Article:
Leta Hong Fincher
Voice of America
September 26, 2001
Audio Version 558KB Requires RealPlayer
After 15 years of tough negotiations, China is on the verge of joining the World Trade Organization. Membership in the global trade body will unleash a flood of foreign imports and stiff competition. Among those likely to feel the heat are China's auto manufacturers.
Zhu Yanfeng, president of the state-owned car manufacturer, First Auto Works, doesn't mince words when it comes to the challenges he will face when China joins the WTO next year.
"We admit it: we're backward," says the 40-year-old Mr. Zhu. "We're backward in research and development; our profit margins are low; we can't compete with car makers from Germany, Japan and the United States; and we lack talent," he said.
But he also sees WTO membership as a welcome challenge. Mr. Zhu became president of First Auto Works or FAW - in 1999, determined to make the company leaner and more competitive.
"Now that we recognize our weakness, we can begin to change," he said.
To get an idea of the inefficiencies burdening China's carmakers, just stroll through FAW's sprawling grounds, in the northeastern industrial city of Changchun.
FAW employs more than 120,000 workers, most of whom live in what's called the factory district - an area covering more than 20 square kilometers. In addition to subsidizing housing for workers and their families, the company funds some 20 schools from kindergarten to university. FAW has its own hospitals, hotels, stores and even police stations. It pays the pensions of some 40,000 retirees.
And yes, FAW also makes cars. It's been able to sell them because foreign carmakers are kept out of China's market by a large number of barriers. First, foreign cars are slapped with 80 to 100 percent import tariffs, making them twice as expensive for Chinese customers.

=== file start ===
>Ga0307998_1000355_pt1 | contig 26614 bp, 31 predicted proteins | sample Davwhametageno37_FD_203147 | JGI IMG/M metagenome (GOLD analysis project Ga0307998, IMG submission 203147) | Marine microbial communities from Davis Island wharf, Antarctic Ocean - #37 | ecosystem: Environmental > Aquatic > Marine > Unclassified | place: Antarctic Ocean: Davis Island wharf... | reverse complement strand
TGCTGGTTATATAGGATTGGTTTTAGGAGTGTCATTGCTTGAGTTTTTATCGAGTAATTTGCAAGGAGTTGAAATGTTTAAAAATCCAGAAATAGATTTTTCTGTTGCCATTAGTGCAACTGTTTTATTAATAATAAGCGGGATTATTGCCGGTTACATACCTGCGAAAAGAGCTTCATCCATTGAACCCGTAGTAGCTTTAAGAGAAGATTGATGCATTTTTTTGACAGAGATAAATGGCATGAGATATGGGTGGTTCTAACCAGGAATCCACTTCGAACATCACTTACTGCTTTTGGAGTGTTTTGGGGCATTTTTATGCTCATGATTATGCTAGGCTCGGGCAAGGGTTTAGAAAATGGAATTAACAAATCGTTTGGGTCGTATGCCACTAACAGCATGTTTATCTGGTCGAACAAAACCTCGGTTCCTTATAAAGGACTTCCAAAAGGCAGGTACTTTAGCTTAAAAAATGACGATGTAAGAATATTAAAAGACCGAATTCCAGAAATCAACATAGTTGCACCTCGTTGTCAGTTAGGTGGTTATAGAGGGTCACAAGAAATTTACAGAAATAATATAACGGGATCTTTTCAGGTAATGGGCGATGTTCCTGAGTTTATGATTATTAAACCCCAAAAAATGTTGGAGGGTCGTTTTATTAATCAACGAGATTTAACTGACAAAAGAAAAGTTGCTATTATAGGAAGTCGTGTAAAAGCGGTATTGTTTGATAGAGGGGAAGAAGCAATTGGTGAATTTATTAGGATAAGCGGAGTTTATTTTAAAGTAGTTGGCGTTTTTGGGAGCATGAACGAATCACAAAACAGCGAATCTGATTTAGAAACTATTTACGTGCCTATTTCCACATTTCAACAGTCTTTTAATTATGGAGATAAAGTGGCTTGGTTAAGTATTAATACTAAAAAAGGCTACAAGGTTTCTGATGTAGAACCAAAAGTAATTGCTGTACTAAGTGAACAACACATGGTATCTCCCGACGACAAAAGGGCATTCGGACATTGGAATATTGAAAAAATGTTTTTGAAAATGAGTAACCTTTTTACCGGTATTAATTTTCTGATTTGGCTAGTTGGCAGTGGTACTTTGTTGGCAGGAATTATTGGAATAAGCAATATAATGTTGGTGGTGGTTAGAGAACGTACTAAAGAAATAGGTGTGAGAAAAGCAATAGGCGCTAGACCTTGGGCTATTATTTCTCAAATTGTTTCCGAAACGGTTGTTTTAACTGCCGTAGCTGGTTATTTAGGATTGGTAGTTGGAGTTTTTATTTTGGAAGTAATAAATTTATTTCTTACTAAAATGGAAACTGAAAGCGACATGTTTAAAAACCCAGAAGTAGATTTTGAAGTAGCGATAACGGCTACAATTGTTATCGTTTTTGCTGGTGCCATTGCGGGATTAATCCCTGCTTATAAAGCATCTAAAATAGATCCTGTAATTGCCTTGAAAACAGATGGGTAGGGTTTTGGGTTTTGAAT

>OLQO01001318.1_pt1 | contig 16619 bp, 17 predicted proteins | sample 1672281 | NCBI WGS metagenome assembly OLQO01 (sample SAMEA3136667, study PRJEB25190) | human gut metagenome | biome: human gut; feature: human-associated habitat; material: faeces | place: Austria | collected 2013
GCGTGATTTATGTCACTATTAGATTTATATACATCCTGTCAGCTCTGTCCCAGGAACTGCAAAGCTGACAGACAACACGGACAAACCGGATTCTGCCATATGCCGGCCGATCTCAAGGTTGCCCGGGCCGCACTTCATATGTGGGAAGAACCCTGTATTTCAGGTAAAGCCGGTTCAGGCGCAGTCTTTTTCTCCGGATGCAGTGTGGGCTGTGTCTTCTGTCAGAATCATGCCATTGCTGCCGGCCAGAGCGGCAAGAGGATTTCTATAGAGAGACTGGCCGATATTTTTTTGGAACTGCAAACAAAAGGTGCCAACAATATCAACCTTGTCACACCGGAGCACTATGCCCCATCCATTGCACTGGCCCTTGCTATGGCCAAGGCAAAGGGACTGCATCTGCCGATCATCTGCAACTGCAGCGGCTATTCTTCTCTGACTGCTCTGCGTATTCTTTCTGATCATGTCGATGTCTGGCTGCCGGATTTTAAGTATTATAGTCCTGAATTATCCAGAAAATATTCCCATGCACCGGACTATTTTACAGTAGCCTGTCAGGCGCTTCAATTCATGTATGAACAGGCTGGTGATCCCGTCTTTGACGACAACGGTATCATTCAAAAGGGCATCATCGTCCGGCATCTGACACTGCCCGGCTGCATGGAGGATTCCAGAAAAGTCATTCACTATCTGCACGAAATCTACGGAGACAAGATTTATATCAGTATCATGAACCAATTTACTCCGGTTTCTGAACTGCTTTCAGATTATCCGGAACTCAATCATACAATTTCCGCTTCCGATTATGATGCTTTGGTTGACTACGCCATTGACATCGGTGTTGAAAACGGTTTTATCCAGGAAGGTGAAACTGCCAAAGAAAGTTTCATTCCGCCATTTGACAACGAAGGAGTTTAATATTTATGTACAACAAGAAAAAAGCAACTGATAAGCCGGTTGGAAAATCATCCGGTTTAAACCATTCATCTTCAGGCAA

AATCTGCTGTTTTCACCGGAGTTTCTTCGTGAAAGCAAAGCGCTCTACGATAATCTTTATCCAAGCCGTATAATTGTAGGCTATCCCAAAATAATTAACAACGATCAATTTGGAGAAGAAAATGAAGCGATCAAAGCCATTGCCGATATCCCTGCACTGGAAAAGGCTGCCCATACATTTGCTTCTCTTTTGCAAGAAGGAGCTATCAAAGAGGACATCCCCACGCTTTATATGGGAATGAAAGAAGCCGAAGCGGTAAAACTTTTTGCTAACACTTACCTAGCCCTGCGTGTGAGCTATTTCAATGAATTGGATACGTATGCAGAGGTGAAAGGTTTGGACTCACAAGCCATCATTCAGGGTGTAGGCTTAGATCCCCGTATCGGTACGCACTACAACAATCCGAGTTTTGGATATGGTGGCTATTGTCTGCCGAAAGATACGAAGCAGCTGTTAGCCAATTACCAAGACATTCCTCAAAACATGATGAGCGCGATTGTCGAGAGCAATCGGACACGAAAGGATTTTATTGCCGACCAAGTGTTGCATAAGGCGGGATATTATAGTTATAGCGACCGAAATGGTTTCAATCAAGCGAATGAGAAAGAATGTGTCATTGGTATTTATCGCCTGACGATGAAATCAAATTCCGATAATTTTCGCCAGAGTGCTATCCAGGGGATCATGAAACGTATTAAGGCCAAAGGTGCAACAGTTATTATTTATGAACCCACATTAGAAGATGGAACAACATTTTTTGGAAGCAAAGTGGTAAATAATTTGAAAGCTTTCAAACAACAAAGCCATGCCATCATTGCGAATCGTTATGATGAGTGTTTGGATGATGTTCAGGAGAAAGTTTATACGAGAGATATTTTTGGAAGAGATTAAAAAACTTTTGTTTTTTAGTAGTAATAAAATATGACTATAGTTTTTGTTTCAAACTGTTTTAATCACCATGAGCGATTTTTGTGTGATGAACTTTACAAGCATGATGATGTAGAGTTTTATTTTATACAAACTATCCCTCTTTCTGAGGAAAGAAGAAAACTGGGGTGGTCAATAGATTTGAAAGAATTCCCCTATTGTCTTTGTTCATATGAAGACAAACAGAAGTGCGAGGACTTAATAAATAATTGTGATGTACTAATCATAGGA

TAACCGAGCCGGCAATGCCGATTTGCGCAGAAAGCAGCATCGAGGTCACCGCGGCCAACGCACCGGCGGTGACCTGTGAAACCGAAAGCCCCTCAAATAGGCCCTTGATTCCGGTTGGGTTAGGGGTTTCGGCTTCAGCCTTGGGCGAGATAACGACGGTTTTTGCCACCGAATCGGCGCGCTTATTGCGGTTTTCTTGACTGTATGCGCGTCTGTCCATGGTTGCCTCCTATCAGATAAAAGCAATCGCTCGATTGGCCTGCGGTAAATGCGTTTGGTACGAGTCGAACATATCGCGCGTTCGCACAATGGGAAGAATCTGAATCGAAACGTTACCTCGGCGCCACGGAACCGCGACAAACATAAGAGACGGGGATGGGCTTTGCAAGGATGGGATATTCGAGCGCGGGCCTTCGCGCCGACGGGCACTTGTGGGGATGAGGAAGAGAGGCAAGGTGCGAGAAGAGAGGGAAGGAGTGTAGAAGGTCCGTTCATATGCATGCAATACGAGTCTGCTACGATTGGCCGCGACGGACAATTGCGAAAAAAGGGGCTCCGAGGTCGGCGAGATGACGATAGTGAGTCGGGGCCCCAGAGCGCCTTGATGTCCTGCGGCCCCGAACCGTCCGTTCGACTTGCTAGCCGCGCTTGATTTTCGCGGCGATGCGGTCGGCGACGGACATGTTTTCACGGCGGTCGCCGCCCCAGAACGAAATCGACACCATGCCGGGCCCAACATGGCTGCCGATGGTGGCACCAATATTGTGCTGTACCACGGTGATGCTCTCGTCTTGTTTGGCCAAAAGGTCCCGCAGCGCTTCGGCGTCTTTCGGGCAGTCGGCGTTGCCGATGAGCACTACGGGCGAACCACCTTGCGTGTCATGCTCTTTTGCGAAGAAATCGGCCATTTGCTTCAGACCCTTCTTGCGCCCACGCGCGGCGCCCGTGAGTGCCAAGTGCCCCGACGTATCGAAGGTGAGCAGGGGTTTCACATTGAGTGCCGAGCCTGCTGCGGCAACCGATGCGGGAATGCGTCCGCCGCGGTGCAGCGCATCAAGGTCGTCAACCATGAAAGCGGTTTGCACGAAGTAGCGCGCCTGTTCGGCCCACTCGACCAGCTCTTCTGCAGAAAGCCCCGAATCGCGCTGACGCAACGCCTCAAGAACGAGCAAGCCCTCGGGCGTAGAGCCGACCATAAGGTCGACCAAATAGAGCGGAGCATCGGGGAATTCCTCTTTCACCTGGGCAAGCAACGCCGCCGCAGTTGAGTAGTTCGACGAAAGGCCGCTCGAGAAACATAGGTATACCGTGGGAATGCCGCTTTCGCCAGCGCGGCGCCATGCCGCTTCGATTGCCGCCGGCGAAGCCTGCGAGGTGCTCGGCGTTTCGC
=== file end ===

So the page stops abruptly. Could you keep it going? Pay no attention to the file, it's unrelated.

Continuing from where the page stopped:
Tim Stratford, vice chairman of General Motors China, says that on top of the high tariffs, foreign carmakers must also apply for import licenses, and once approved, find a Chinese company to import their cars.
"The next barrier is once the vehicle is imported, foreign companies aren't allowed to distribute them," he said. "So you have to find a Chinese company to do that for you and often it's a different company than the one that acted as the importer. Then the next barrier is we're not allowed to sell them at retail to the customer. We have to find Chinese companies that will do that. The next barrier is we're not allowed to provide financing."
The list of barriers goes on and on. But Mr. Stratford says all that will change after China entry into the WTO. Under China's agreement with the United States, import tariffs on cars will be slashed to just 25 percent in five years, and non-tariff barriers will gradually be eliminated.
"Which I think shows you how effective the American negotiators were, and it also shows how willing the Chinese have been to open up their markets and become part of the world trading community," he said.
China has more than a hundred carmakers, but in the years following WTO entry, many are expected to go out of business.
Changchun mayor, Li Shu, says that the car industry is a pillar of the local economy, and last year accounted for half of the city's total output.
To protect against a total collapse of the industry, the government is likely to continue to support giant carmakers like FAW.
Yet FAW president, Mr. Zhu, says the company still faces a hard struggle ahead. He says, over the next 10 years, FAW's goal is just to survive in the post-WTO environment and the company will focus on areas where it can be competitive, such as producing mid-size trucks. It will gradually shed non-essential departments and workers, upgrade its technology and build a modern structure.
"I accept the market's choice," says Mr. Zhu. "If I don't make money for the company, I'm out."